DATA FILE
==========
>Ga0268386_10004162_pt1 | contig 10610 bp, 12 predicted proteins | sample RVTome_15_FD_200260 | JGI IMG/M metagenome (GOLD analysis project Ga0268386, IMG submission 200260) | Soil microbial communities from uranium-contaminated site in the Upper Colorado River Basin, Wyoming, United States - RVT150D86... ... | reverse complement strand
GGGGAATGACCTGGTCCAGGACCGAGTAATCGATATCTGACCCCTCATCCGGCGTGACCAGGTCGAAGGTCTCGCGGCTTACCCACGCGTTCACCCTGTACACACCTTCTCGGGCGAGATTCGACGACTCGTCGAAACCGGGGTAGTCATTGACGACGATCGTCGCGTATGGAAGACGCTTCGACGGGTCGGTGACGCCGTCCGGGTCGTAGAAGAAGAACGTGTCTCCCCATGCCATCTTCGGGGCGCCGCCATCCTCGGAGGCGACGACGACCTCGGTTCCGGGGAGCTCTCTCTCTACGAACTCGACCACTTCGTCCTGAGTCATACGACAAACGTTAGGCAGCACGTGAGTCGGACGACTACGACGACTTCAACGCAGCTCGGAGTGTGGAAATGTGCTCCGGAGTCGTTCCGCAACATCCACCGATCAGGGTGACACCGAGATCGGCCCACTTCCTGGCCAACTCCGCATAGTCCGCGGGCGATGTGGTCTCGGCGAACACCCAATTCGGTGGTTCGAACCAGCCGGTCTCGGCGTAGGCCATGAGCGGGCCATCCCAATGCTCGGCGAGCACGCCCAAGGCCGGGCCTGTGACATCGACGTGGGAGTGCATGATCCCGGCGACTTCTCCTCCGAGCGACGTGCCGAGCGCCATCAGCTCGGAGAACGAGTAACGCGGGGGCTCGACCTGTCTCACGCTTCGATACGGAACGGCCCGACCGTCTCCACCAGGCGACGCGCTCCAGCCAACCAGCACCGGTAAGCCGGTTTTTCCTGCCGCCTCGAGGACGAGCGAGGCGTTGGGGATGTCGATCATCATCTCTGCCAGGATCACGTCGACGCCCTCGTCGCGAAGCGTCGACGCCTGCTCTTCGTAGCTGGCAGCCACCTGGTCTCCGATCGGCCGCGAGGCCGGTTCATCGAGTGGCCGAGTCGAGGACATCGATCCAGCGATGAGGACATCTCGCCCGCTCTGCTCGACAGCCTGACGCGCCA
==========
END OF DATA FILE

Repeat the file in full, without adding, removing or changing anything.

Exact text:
>Ga0268386_10004162_pt1 | contig 10610 bp, 12 predicted proteins | sample RVTome_15_FD_200260 | JGI IMG/M metagenome (GOLD analysis project Ga0268386, IMG submission 200260) | Soil microbial communities from uranium-contaminated site in the Upper Colorado River Basin, Wyoming, United States - RVT150D86... ... | reverse complement strand
GGGGAATGACCTGGTCCAGGACCGAGTAATCGATATCTGACCCCTCATCCGGCGTGACCAGGTCGAAGGTCTCGCGGCTTACCCACGCGTTCACCCTGTACACACCTTCTCGGGCGAGATTCGACGACTCGTCGAAACCGGGGTAGTCATTGACGACGATCGTCGCGTATGGAAGACGCTTCGACGGGTCGGTGACGCCGTCCGGGTCGTAGAAGAAGAACGTGTCTCCCCATGCCATCTTCGGGGCGCCGCCATCCTCGGAGGCGACGACGACCTCGGTTCCGGGGAGCTCTCTCTCTACGAACTCGACCACTTCGTCCTGAGTCATACGACAAACGTTAGGCAGCACGTGAGTCGGACGACTACGACGACTTCAACGCAGCTCGGAGTGTGGAAATGTGCTCCGGAGTCGTTCCGCAACATCCACCGATCAGGGTGACACCGAGATCGGCCCACTTCCTGGCCAACTCCGCATAGTCCGCGGGCGATGTGGTCTCGGCGAACACCCAATTCGGTGGTTCGAACCAGCCGGTCTCGGCGTAGGCCATGAGCGGGCCATCCCAATGCTCGGCGAGCACGCCCAAGGCCGGGCCTGTGACATCGACGTGGGAGTGCATGATCCCGGCGACTTCTCCTCCGAGCGACGTGCCGAGCGCCATCAGCTCGGAGAACGAGTAACGCGGGGGCTCGACCTGTCTCACGCTTCGATACGGAACGGCCCGACCGTCTCCACCAGGCGACGCGCTCCAGCCAACCAGCACCGGTAAGCCGGTTTTTCCTGCCGCCTCGAGGACGAGCGAGGCGTTGGGGATGTCGATCATCATCTCTGCCAGGATCACGTCGACGCCCTCGTCGCGAAGCGTCGACGCCTGCTCTTCGTAGCTGGCAGCCACCTGGTCTCCGATCGGCCGCGAGGCCGGTTCATCGAGTGGCCGAGTCGAGGACATCGATCCAGCGATGAGGACATCTCGCCCGCTCTGCTCGACAGCCTGACGCGCCA